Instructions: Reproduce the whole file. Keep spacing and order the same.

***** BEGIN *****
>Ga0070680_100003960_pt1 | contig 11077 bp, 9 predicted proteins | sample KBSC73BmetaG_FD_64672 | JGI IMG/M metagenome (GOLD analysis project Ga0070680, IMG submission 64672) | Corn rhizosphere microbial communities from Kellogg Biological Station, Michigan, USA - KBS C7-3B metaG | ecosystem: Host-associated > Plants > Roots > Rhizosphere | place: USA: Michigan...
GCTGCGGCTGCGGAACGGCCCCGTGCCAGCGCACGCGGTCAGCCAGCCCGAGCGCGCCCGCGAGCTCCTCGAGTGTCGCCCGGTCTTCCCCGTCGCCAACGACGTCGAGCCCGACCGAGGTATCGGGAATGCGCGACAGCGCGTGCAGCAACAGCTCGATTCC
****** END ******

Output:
>Ga0070680_100003960_pt1 | contig 11077 bp, 9 predicted proteins | sample KBSC73BmetaG_FD_64672 | JGI IMG/M metagenome (GOLD analysis project Ga0070680, IMG submission 64672) | Corn rhizosphere microbial communities from Kellogg Biological Station, Michigan, USA - KBS C7-3B metaG | ecosystem: Host-associated > Plants > Roots > Rhizosphere | place: USA: Michigan...
GCTGCGGCTGCGGAACGGCCCCGTGCCAGCGCACGCGGTCAGCCAGCCCGAGCGCGCCCGCGAGCTCCTCGAGTGTCGCCCGGTCTTCCCCGTCGCCAACGACGTCGAGCCCGACCGAGGTATCGGGAATGCGCGACAGCGCGTGCAGCAACAGCTCGATTCC